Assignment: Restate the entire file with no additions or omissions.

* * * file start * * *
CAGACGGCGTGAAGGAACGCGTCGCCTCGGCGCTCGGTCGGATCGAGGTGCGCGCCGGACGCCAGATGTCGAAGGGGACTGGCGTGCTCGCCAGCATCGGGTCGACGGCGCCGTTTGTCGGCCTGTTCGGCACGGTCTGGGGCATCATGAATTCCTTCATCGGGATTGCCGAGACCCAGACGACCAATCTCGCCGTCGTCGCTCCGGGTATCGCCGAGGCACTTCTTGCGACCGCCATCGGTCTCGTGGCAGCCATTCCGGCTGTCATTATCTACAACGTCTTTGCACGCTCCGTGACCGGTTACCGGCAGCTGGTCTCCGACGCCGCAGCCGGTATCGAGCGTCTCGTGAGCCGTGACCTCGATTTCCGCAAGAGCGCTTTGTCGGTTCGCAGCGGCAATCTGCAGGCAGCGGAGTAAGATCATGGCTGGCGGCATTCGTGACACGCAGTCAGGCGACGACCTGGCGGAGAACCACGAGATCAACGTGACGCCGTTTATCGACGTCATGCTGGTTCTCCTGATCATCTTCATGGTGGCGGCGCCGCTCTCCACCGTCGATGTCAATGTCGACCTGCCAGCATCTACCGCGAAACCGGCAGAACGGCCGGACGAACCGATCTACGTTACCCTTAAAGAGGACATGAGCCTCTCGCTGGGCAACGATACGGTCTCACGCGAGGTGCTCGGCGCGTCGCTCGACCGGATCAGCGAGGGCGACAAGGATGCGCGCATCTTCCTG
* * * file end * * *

CAGACGGCGTGAAGGAACGCGTCGCCTCGGCGCTCGGTCGGATCGAGGTGCGCGCCGGACGCCAGATGTCGAAGGGGACTGGCGTGCTCGCCAGCATCGGGTCGACGGCGCCGTTTGTCGGCCTGTTCGGCACGGTCTGGGGCATCATGAATTCCTTCATCGGGATTGCCGAGACCCAGACGACCAATCTCGCCGTCGTCGCTCCGGGTATCGCCGAGGCACTTCTTGCGACCGCCATCGGTCTCGTGGCAGCCATTCCGGCTGTCATTATCTACAACGTCTTTGCACGCTCCGTGACCGGTTACCGGCAGCTGGTCTCCGACGCCGCAGCCGGTATCGAGCGTCTCGTGAGCCGTGACCTCGATTTCCGCAAGAGCGCTTTGTCGGTTCGCAGCGGCAATCTGCAGGCAGCGGAGTAAGATCATGGCTGGCGGCATTCGTGACACGCAGTCAGGCGACGACCTGGCGGAGAACCACGAGATCAACGTGACGCCGTTTATCGACGTCATGCTGGTTCTCCTGATCATCTTCATGGTGGCGGCGCCGCTCTCCACCGTCGATGTCAATGTCGACCTGCCAGCATCTACCGCGAAACCGGCAGAACGGCCGGACGAACCGATCTACGTTACCCTTAAAGAGGACATGAGCCTCTCGCTGGGCAACGATACGGTCTCACGCGAGGTGCTCGGCGCGTCGCTCGACCGGATCAGCGAGGGCGACAAGGATGCGCGCATCTTCCTG